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On Thursday 7 December, PBL Netherlands Environmental Assessment Agency (Planbureau voor de Leefomgeving) organised a hackathon on the future of urban development, infrastructure and mobility. For this event PBL invited two DAE students: Bart Vernooij and Beer Holthuis.

 

Four teams of two students/young professionals were asked to propose four developments that could have a big impact on the future planning, design and use of the urban space, infrastructure and mobility in the Netherlands in 2050. The teams chose to elaborate adaptation to climate change; robotisation; circular economy; and data-driven smart urbanisation.

The hackathon was part of a 24-hour research event in which some 25 professionals from different domains gathered in Hotel De Wageningsche Berg to work on future scenarios that PBL will publish in 2018. The input provided by the hackathon teams was used by the scenario teams to think through what extreme developments can imply for each of ‘their future cities’.

DAE’s students were invited by DAE Reader in Places and Traces David Hamers, who’s also a senior researcher at PBL. Bart Vernooij and Beer Holthuis found the event ‘super inspiring’ and a ‘great success’. Bart indicates that he finds it urgent and exciting to deal with rapid changes in our society. According to him ‘care should be taken in tracking and predicting these changes. This is where politicians, researchers, scientists, planners and designers come in, working together to see where society is heading. This hackathon has been a really interesting example of the way these disciplines come together, in this case in the form of a speculative design approach.’

Bart explains what his team (including Rutger Klein (TU Eindhoven graduate)) worked on: ‘The internet becomes more and more intertwined with our daily lives, we can connect to virtually anybody, anywhere, at any time. At the same time people seem to be flocking to cities everywhere, leading to densely populated urban environments. In these environments space is scarce and therefore expensive. This leads to smaller housing, with less space for possessions, fewer parking spots and less road space for vehicles. Interestingly, we don’t seem to use the bulk of our possessions that much anyway, most cars for instance are only in use for about 5% of the time. The internet seems to provide a solution for this issue. Recently there has been a rapid growth of online property sharing platforms, where people rent or lend out their possessions to others, herewith bridging the gap between denser communities and a need for efficient use of our space, utilities and resources. We proposed a situation where the idea of material possession becomes obsolete altogether and where people spend their lives as ‘Urban Nomads’, renting or sharing whatever they need. We sketched out what our daily lives would look like and discussed various issues this system would raise, and how to potentially tackle these. Whether this situation is utopian or dystopian is for others to judge.’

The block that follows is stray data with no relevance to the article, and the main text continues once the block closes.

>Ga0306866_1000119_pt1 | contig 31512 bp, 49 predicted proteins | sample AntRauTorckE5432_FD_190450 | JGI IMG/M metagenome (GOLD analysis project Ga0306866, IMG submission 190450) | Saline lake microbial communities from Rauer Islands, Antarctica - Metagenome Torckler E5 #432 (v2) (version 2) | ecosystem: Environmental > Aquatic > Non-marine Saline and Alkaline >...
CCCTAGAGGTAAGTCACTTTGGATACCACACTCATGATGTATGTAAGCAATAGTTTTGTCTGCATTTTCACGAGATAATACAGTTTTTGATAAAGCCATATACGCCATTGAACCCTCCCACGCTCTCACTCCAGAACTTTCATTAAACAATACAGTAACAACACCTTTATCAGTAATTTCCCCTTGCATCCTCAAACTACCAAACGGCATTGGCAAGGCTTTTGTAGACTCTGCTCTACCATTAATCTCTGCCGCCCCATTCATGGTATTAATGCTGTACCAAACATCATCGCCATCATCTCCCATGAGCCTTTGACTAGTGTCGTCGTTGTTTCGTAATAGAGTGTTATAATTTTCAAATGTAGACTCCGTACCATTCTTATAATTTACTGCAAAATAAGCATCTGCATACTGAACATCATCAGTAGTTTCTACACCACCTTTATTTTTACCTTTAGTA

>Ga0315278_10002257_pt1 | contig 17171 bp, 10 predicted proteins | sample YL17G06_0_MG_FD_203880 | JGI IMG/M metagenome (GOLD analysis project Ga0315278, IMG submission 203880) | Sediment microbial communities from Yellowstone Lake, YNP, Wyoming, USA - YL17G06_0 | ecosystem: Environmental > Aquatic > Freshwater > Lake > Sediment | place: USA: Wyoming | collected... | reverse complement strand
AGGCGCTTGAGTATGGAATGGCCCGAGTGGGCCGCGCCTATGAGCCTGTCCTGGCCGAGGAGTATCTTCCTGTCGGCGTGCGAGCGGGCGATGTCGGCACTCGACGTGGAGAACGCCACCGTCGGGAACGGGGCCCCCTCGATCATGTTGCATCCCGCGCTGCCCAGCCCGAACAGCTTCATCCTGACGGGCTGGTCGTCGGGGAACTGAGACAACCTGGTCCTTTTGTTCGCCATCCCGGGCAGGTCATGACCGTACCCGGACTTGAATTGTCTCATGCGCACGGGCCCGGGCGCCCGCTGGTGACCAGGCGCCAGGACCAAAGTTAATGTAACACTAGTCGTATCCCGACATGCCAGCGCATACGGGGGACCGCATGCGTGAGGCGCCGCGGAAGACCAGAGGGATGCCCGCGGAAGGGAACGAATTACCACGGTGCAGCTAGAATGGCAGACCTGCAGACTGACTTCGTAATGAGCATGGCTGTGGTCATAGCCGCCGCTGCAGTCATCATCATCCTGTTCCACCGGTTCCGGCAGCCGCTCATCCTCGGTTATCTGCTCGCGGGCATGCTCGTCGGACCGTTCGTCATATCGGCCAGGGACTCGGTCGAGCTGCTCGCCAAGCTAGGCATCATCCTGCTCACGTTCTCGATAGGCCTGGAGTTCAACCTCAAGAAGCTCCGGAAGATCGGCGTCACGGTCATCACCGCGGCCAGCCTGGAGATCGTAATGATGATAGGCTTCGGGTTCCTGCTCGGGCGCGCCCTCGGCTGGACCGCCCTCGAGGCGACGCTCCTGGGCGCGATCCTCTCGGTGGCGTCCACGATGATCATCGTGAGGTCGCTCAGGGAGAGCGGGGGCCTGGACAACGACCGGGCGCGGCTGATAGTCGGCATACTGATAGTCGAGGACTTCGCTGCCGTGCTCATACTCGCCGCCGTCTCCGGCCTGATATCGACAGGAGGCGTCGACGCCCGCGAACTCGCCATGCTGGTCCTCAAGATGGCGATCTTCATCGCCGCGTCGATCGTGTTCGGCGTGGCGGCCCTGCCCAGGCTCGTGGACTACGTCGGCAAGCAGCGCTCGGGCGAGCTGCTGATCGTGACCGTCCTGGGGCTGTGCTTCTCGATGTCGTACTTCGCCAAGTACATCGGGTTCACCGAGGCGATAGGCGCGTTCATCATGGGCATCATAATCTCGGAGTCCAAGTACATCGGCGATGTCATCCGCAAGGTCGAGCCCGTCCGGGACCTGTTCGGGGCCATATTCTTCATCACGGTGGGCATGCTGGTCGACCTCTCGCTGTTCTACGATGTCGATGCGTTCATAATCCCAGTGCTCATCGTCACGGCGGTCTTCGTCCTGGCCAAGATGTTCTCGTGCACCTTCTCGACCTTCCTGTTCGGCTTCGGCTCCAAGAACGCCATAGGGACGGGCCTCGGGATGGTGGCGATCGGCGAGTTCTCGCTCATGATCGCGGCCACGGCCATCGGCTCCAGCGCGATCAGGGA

Bart concludes: ‘Overall, this has been an extremely intense and inspiring experience. It was very refreshing to work and discuss with people from all kinds of work fields, providing a comforting check on the relevance of designers to society. Great success!’

Beer’s team (including Timo Maas (Rathenau Institute)) created a scenario where resources and energy would be scarce and valuable. ‘In this scenario we have limited trading and transportation over big distances due to true pricing and strict environmental rules. It isn’t possible to have the banana as our favorite fruit or have our products made in China anymore; we have to think more locally. Keeping production as close as possible to consumers is the new vision. Also, recycling becomes much more important, because materials are more and more valuable. Together with the local vision this creates promising possibilities for short chain recycling companies. Additionally, there is also a solution for long travels to work: using virtual reality. More and more people can work from home, and digitally visiting family and friends is very realistic and pleasant. In 2050 we will have close ties and we will be widely connected.’

Beer concludes: ‘It was a great experience to join the hackathon, brainstorming with people with different backgrounds is super inspiring!’

Published: 13-Dec-2017 21:05
  • DAE students took part in a hackathon on future cities by PBL

    Images: © www.SCHETSontwerp.com / WING

  • DAE students took part in a hackathon on future cities by PBL

  • DAE students took part in a hackathon on future cities by PBL

  • DAE students took part in a hackathon on future cities by PBL

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